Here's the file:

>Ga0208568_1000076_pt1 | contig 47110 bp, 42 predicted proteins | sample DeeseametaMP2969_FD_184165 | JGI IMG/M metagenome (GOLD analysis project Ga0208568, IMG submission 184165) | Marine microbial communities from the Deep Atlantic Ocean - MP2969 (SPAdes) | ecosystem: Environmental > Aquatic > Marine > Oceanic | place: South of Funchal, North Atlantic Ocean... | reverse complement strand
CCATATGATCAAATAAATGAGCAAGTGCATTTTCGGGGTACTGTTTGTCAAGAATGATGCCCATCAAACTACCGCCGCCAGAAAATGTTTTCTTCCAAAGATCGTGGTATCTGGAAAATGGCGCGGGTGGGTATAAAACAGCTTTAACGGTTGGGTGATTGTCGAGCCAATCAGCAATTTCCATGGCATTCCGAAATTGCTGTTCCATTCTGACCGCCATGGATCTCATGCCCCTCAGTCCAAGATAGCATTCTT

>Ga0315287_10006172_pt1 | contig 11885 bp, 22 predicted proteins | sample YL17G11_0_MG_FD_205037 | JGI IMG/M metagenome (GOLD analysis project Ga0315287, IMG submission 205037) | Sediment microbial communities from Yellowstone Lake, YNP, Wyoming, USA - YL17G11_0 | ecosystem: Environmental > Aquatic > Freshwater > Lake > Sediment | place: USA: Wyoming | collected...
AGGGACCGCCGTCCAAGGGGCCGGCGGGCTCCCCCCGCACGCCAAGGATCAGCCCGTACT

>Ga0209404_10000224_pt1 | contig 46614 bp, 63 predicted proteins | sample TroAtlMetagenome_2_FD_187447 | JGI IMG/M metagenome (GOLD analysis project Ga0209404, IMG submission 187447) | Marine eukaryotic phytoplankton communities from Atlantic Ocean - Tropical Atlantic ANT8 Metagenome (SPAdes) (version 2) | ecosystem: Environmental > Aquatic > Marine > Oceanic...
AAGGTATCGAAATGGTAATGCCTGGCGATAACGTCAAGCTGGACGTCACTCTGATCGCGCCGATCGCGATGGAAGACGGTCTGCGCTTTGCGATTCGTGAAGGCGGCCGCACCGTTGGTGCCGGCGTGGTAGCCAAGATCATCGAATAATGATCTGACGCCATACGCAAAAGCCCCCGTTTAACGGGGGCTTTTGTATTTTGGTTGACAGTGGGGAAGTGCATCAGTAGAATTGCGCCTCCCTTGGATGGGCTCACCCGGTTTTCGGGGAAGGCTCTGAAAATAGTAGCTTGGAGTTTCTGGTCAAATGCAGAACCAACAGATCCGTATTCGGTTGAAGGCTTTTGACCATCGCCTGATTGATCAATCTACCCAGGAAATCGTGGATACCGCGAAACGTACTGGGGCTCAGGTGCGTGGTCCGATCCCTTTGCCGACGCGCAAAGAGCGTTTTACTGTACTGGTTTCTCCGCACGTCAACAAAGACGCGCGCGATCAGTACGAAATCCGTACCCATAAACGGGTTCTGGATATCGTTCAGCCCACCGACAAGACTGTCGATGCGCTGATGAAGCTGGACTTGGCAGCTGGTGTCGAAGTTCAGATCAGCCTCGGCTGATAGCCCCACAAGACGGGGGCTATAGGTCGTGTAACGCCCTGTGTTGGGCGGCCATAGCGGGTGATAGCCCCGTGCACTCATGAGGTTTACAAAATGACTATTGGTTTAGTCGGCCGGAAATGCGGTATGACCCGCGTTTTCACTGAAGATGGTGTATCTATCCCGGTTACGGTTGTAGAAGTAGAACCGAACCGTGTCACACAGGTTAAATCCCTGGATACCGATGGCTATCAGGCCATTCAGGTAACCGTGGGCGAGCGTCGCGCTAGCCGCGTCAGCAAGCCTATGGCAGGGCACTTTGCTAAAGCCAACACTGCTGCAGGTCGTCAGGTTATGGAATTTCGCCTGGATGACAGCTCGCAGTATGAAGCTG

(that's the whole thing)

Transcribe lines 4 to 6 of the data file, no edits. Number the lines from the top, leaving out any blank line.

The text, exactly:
AGGGACCGCCGTCCAAGGGGCCGGCGGGCTCCCCCCGCACGCCAAGGATCAGCCCGTACT

>Ga0209404_10000224_pt1 | contig 46614 bp, 63 predicted proteins | sample TroAtlMetagenome_2_FD_187447 | JGI IMG/M metagenome (GOLD analysis project Ga0209404, IMG submission 187447) | Marine eukaryotic phytoplankton communities from Atlantic Ocean - Tropical Atlantic ANT8 Metagenome (SPAdes) (version 2) | ecosystem: Environmental > Aquatic > Marine > Oceanic...
AAGGTATCGAAATGGTAATGCCTGGCGATAACGTCAAGCTGGACGTCACTCTGATCGCGCCGATCGCGATGGAAGACGGTCTGCGCTTTGCGATTCGTGAAGGCGGCCGCACCGTTGGTGCCGGCGTGGTAGCCAAGATCATCGAATAATGATCTGACGCCATACGCAAAAGCCCCCGTTTAACGGGGGCTTTTGTATTTTGGTTGACAGTGGGGAAGTGCATCAGTAGAATTGCGCCTCCCTTGGATGGGCTCACCCGGTTTTCGGGGAAGGCTCTGAAAATAGTAGCTTGGAGTTTCTGGTCAAATGCAGAACCAACAGATCCGTATTCGGTTGAAGGCTTTTGACCATCGCCTGATTGATCAATCTACCCAGGAAATCGTGGATACCGCGAAACGTACTGGGGCTCAGGTGCGTGGTCCGATCCCTTTGCCGACGCGCAAAGAGCGTTTTACTGTACTGGTTTCTCCGCACGTCAACAAAGACGCGCGCGATCAGTACGAAATCCGTACCCATAAACGGGTTCTGGATATCGTTCAGCCCACCGACAAGACTGTCGATGCGCTGATGAAGCTGGACTTGGCAGCTGGTGTCGAAGTTCAGATCAGCCTCGGCTGATAGCCCCACAAGACGGGGGCTATAGGTCGTGTAACGCCCTGTGTTGGGCGGCCATAGCGGGTGATAGCCCCGTGCACTCATGAGGTTTACAAAATGACTATTGGTTTAGTCGGCCGGAAATGCGGTATGACCCGCGTTTTCACTGAAGATGGTGTATCTATCCCGGTTACGGTTGTAGAAGTAGAACCGAACCGTGTCACACAGGTTAAATCCCTGGATACCGATGGCTATCAGGCCATTCAGGTAACCGTGGGCGAGCGTCGCGCTAGCCGCGTCAGCAAGCCTATGGCAGGGCACTTTGCTAAAGCCAACACTGCTGCAGGTCGTCAGGTTATGGAATTTCGCCTGGATGACAGCTCGCAGTATGAAGCTG